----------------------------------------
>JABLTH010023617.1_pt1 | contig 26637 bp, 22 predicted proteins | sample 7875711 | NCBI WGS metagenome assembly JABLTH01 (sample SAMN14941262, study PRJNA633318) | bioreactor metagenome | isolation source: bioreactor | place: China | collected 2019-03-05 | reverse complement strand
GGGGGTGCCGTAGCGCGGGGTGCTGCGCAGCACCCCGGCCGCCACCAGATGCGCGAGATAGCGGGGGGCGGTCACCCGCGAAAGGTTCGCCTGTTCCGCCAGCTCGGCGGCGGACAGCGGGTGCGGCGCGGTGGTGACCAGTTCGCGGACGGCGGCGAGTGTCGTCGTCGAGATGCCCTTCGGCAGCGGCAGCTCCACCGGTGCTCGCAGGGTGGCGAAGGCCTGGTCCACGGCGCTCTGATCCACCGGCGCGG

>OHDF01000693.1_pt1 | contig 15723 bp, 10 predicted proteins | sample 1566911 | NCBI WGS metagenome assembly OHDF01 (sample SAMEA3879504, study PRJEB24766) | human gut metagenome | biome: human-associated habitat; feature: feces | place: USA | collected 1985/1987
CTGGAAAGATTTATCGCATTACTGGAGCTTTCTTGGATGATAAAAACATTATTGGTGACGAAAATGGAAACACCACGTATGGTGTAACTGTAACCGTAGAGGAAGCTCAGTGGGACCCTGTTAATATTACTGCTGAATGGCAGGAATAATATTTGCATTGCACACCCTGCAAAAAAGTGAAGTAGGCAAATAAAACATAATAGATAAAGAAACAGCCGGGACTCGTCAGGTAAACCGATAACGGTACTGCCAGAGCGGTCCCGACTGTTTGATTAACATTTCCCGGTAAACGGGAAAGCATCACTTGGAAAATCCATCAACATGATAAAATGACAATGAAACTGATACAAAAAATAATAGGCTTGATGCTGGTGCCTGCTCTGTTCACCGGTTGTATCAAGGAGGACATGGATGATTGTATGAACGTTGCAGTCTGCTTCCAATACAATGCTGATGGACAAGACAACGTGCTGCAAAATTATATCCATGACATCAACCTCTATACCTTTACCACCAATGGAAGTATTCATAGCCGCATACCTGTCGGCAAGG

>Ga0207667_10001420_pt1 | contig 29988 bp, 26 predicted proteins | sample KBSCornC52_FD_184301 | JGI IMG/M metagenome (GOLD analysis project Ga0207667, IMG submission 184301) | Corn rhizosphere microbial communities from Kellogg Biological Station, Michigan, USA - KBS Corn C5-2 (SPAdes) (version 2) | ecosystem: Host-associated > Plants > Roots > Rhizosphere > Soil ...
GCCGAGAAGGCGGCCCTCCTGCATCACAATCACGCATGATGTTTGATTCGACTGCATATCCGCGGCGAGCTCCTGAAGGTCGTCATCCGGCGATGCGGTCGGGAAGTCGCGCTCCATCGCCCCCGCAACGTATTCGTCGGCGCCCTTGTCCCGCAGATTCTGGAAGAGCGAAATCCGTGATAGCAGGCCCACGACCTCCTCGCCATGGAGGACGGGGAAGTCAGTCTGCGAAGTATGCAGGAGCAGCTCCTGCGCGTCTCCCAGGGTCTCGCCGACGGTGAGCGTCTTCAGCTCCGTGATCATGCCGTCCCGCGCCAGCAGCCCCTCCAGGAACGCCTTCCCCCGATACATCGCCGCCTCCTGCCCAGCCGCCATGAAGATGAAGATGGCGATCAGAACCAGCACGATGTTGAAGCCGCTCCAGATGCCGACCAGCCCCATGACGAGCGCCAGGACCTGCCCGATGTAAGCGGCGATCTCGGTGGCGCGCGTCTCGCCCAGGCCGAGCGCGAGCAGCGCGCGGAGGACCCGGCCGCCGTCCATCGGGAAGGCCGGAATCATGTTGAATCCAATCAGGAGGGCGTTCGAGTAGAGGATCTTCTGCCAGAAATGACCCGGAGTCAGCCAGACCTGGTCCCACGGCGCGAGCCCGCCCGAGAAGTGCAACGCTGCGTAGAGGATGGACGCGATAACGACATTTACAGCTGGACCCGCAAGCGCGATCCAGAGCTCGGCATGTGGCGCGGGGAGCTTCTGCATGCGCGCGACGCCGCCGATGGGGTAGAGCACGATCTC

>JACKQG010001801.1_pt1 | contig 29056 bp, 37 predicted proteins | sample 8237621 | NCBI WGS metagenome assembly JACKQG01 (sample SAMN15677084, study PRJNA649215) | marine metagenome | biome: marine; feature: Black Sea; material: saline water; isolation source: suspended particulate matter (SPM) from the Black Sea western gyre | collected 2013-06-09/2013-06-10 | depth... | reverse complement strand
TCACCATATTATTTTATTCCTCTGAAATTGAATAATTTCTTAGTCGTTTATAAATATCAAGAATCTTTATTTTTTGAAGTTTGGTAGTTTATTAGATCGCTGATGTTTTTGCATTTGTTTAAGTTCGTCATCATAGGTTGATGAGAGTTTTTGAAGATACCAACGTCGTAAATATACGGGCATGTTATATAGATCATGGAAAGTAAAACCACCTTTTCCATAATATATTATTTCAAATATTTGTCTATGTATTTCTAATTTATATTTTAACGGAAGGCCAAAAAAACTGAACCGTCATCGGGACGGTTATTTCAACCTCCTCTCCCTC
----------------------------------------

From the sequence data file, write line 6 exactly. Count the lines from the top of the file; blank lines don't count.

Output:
GCCGAGAAGGCGGCCCTCCTGCATCACAATCACGCATGATGTTTGATTCGACTGCATATCCGCGGCGAGCTCCTGAAGGTCGTCATCCGGCGATGCGGTCGGGAAGTCGCGCTCCATCGCCCCCGCAACGTATTCGTCGGCGCCCTTGTCCCGCAGATTCTGGAAGAGCGAAATCCGTGATAGCAGGCCCACGACCTCCTCGCCATGGAGGACGGGGAAGTCAGTCTGCGAAGTATGCAGGAGCAGCTCCTGCGCGTCTCCCAGGGTCTCGCCGACGGTGAGCGTCTTCAGCTCCGTGATCATGCCGTCCCGCGCCAGCAGCCCCTCCAGGAACGCCTTCCCCCGATACATCGCCGCCTCCTGCCCAGCCGCCATGAAGATGAAGATGGCGATCAGAACCAGCACGATGTTGAAGCCGCTCCAGATGCCGACCAGCCCCATGACGAGCGCCAGGACCTGCCCGATGTAAGCGGCGATCTCGGTGGCGCGCGTCTCGCCCAGGCCGAGCGCGAGCAGCGCGCGGAGGACCCGGCCGCCGTCCATCGGGAAGGCCGGAATCATGTTGAATCCAATCAGGAGGGCGTTCGAGTAGAGGATCTTCTGCCAGAAATGACCCGGAGTCAGCCAGACCTGGTCCCACGGCGCGAGCCCGCCCGAGAAGTGCAACGCTGCGTAGAGGATGGACGCGATAACGACATTTACAGCTGGACCCGCAAGCGCGATCCAGAGCTCGGCATGTGGCGCGGGGAGCTTCTGCATGCGCGCGACGCCGCCGATGGGGTAGAGCACGATCTC